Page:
In the midst of yet another intense heat wave, Texas power costs increased 20,000% on Wednesday evening, prompting the state’s system operator to issue an emergency alert. Spot electricity rates reached $5,000 per megawatt-hour by 8:20 pm local time on Wednesday, more than 200 times higher than that morning.
Texas Power Prices
The Electric Reliability Council of Texas (ERCOT) had earlier on Wednesday night issued an “Energy Emergency Alert 2,” but it later stated that everything had been back to normal. However, it was the first time ERCOT had issued its second-highest alert since the severe freeze in 2021.
Here is a Twitter post related to Texas Power Prices:
Texas power prices soar 20,000% as brutal heat wave sets off emergency https://t.co/odwC3JXadP
— Insider Business (@BusinessInsider) September 9, 2023
The following day, spot power costs rose to over $4,740 per megawatt-hour for more than an hour on Thursday. The Biden administration declared a power emergency in Texas on Thursday at ERCOT’s request, suspending some air pollution regulations to allow the state’s generators to produce more electricity.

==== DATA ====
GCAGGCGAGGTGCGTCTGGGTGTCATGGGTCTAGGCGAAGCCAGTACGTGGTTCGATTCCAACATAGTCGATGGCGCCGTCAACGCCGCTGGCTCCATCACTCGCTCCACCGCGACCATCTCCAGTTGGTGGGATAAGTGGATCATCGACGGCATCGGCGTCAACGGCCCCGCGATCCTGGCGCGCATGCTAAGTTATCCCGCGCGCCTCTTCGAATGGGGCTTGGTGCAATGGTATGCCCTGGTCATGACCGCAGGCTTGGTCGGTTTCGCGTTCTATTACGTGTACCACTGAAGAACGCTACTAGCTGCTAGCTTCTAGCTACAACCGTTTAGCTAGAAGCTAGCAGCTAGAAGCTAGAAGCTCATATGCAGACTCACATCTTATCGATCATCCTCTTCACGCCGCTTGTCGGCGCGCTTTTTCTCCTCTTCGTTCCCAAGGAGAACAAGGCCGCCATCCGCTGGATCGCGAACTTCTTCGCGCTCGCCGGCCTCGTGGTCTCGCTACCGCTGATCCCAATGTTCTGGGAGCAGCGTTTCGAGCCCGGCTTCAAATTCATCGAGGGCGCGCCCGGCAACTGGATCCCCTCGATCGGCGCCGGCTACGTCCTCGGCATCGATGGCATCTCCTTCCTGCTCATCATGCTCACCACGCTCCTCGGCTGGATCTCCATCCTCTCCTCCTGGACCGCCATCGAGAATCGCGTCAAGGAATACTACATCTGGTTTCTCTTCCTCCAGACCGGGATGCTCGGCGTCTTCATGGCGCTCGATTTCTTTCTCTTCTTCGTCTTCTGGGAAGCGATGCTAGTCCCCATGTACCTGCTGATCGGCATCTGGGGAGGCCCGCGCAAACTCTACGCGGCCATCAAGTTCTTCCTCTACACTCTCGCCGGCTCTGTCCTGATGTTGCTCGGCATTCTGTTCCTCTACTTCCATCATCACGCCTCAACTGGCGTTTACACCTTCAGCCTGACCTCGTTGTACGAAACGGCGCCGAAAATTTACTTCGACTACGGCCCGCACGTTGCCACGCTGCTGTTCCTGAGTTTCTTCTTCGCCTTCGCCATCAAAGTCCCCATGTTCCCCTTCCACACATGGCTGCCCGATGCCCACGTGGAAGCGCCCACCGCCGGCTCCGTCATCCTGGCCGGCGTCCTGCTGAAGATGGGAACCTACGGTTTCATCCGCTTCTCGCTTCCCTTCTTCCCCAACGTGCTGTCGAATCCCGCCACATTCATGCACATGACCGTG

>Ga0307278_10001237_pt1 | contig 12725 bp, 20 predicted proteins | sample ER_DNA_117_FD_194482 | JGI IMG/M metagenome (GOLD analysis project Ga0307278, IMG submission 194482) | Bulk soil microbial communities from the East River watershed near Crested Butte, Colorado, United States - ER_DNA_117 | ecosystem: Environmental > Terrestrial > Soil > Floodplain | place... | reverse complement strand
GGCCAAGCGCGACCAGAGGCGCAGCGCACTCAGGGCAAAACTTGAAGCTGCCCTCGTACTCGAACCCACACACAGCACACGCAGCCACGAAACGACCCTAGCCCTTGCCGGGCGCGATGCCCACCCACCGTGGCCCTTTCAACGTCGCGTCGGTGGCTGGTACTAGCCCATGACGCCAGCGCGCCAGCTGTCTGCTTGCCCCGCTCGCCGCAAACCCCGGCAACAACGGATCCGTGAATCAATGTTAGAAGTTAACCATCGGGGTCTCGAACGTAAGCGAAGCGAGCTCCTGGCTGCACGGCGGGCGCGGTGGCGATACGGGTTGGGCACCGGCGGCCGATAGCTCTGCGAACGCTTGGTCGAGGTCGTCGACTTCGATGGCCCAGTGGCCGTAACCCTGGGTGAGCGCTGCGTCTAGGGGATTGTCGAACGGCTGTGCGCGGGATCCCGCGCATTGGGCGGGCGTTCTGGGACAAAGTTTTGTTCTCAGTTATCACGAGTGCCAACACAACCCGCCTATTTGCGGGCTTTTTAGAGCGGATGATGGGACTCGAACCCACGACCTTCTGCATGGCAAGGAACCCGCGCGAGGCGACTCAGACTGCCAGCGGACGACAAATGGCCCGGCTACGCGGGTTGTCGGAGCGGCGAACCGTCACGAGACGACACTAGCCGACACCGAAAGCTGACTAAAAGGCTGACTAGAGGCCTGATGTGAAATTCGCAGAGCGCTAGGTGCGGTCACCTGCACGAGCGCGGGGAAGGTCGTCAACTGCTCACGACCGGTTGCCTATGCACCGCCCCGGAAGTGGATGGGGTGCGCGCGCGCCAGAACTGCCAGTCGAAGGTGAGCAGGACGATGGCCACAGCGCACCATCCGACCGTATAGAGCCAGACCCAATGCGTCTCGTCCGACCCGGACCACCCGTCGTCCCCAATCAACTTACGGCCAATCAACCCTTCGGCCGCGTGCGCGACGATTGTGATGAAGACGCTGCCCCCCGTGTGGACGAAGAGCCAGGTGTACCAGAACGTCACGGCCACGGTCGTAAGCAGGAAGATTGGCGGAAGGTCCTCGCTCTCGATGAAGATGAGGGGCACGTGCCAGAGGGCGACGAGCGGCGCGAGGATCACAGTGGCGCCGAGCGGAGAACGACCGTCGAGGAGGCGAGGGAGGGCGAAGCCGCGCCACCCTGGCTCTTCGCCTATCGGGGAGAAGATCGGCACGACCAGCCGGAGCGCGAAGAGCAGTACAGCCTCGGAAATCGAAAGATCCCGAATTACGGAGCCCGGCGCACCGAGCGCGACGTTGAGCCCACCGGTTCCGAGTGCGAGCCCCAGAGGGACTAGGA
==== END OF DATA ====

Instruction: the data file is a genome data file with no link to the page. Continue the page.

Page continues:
Additionally, peak temperatures are expected to reach over 100 degrees on Friday in well-known locations including Houston, Dallas, and San Antonio.
Texas, a sizable portion of the US, Europe, and other regions of the Northern Hemisphere have all experienced devastating heat waves this summer.
Texas power costs increased by 6,000% in a single day last month. And in June, in advance of an earlier heat wave, power prices doubled in a single day.
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The electricity grid in Texas is independent and unregulated. However, despite this summer’s sharp increases in demand, supplies have remained adequate.
Gains in renewable energy are partly responsible for that. Texas generated roughly 40% of its energy from natural gas last year, with the remaining energy coming from solar energy, wind energy, and about 25% from wind.
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